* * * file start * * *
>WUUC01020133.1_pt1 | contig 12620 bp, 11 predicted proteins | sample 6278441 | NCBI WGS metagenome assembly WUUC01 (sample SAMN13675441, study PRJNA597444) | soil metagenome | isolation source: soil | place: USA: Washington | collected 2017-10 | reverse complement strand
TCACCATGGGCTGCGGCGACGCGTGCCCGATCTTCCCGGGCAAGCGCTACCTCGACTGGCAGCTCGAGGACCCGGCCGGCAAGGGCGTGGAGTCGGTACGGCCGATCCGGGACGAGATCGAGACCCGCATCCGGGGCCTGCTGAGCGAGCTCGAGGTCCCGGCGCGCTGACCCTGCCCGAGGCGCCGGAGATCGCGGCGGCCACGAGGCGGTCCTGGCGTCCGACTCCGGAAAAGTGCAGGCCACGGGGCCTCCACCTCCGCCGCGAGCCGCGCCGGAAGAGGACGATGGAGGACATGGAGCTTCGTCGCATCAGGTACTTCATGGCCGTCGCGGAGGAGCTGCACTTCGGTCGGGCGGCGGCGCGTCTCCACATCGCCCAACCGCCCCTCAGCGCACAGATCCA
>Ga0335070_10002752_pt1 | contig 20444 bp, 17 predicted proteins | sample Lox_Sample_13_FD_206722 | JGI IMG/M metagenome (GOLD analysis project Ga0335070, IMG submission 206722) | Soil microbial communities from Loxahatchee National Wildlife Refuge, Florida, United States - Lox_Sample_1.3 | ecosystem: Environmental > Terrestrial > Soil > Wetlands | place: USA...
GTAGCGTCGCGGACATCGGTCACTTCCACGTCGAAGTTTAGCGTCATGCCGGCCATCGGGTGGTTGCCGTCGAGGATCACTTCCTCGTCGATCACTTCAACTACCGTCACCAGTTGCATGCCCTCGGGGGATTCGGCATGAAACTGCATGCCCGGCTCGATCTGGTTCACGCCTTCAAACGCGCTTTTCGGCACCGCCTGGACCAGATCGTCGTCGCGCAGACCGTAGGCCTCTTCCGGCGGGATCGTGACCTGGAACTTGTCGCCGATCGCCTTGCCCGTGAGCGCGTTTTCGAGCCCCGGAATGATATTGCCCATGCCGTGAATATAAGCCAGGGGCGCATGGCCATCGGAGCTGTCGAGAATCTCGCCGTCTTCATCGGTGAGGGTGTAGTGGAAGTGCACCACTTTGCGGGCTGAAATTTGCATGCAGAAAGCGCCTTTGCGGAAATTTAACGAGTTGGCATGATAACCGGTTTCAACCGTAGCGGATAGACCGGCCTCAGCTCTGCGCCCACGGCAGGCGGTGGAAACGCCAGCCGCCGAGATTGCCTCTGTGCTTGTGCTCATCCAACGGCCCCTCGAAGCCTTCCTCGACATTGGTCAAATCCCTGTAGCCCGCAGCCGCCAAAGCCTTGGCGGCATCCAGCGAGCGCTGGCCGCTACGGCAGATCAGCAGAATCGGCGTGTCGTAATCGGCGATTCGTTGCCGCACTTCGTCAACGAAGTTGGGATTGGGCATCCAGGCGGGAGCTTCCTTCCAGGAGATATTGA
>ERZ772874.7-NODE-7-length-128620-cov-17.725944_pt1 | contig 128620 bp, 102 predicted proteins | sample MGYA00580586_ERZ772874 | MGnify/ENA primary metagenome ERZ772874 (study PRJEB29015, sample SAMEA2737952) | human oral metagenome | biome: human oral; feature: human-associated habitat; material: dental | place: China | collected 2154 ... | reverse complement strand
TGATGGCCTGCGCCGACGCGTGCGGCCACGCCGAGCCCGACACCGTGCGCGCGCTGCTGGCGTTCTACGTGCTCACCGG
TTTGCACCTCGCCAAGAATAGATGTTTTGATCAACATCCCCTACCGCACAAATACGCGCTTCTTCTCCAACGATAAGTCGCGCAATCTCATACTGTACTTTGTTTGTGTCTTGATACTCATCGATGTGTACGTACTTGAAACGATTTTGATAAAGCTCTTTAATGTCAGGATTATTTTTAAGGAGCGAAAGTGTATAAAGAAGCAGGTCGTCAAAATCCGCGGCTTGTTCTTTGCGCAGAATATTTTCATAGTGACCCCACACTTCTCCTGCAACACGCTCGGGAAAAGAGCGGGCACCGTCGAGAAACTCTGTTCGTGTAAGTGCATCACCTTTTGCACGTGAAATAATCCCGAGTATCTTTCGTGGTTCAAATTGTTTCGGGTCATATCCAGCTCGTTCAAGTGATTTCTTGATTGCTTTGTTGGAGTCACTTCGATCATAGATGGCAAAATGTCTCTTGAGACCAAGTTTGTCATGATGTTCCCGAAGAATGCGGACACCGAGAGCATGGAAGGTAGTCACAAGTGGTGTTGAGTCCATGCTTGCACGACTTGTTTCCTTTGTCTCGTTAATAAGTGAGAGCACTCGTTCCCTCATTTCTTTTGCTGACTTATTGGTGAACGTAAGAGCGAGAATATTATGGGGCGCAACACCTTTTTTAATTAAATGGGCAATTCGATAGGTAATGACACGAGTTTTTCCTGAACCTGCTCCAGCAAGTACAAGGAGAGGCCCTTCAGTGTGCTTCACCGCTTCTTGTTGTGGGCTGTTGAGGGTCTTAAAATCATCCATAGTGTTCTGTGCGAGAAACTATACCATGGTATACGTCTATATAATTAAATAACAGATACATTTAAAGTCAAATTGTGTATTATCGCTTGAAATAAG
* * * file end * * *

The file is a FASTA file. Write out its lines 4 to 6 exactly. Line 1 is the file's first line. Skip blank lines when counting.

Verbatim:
GTAGCGTCGCGGACATCGGTCACTTCCACGTCGAAGTTTAGCGTCATGCCGGCCATCGGGTGGTTGCCGTCGAGGATCACTTCCTCGTCGATCACTTCAACTACCGTCACCAGTTGCATGCCCTCGGGGGATTCGGCATGAAACTGCATGCCCGGCTCGATCTGGTTCACGCCTTCAAACGCGCTTTTCGGCACCGCCTGGACCAGATCGTCGTCGCGCAGACCGTAGGCCTCTTCCGGCGGGATCGTGACCTGGAACTTGTCGCCGATCGCCTTGCCCGTGAGCGCGTTTTCGAGCCCCGGAATGATATTGCCCATGCCGTGAATATAAGCCAGGGGCGCATGGCCATCGGAGCTGTCGAGAATCTCGCCGTCTTCATCGGTGAGGGTGTAGTGGAAGTGCACCACTTTGCGGGCTGAAATTTGCATGCAGAAAGCGCCTTTGCGGAAATTTAACGAGTTGGCATGATAACCGGTTTCAACCGTAGCGGATAGACCGGCCTCAGCTCTGCGCCCACGGCAGGCGGTGGAAACGCCAGCCGCCGAGATTGCCTCTGTGCTTGTGCTCATCCAACGGCCCCTCGAAGCCTTCCTCGACATTGGTCAAATCCCTGTAGCCCGCAGCCGCCAAAGCCTTGGCGGCATCCAGCGAGCGCTGGCCGCTACGGCAGATCAGCAGAATCGGCGTGTCGTAATCGGCGATTCGTTGCCGCACTTCGTCAACGAAGTTGGGATTGGGCATCCAGGCGGGAGCTTCCTTCCAGGAGATATTGA
>ERZ772874.7-NODE-7-length-128620-cov-17.725944_pt1 | contig 128620 bp, 102 predicted proteins | sample MGYA00580586_ERZ772874 | MGnify/ENA primary metagenome ERZ772874 (study PRJEB29015, sample SAMEA2737952) | human oral metagenome | biome: human oral; feature: human-associated habitat; material: dental | place: China | collected 2154 ... | reverse complement strand
TGATGGCCTGCGCCGACGCGTGCGGCCACGCCGAGCCCGACACCGTGCGCGCGCTGCTGGCGTTCTACGTGCTCACCGG